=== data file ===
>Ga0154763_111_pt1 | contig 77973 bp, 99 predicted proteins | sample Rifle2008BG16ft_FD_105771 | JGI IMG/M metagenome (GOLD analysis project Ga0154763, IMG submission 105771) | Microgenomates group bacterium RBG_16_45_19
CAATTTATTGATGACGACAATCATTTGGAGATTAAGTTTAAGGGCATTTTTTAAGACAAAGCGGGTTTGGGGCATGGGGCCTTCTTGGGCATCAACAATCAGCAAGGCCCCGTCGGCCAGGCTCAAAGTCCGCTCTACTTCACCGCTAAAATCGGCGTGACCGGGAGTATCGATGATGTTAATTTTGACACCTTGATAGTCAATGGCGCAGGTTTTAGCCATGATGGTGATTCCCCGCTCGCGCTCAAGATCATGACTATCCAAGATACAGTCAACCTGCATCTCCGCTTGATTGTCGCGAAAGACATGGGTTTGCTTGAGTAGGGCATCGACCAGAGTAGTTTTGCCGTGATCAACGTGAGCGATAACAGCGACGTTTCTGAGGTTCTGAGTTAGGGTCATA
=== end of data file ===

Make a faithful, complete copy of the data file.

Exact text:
>Ga0154763_111_pt1 | contig 77973 bp, 99 predicted proteins | sample Rifle2008BG16ft_FD_105771 | JGI IMG/M metagenome (GOLD analysis project Ga0154763, IMG submission 105771) | Microgenomates group bacterium RBG_16_45_19
CAATTTATTGATGACGACAATCATTTGGAGATTAAGTTTAAGGGCATTTTTTAAGACAAAGCGGGTTTGGGGCATGGGGCCTTCTTGGGCATCAACAATCAGCAAGGCCCCGTCGGCCAGGCTCAAAGTCCGCTCTACTTCACCGCTAAAATCGGCGTGACCGGGAGTATCGATGATGTTAATTTTGACACCTTGATAGTCAATGGCGCAGGTTTTAGCCATGATGGTGATTCCCCGCTCGCGCTCAAGATCATGACTATCCAAGATACAGTCAACCTGCATCTCCGCTTGATTGTCGCGAAAGACATGGGTTTGCTTGAGTAGGGCATCGACCAGAGTAGTTTTGCCGTGATCAACGTGAGCGATAACAGCGACGTTTCTGAGGTTCTGAGTTAGGGTCATA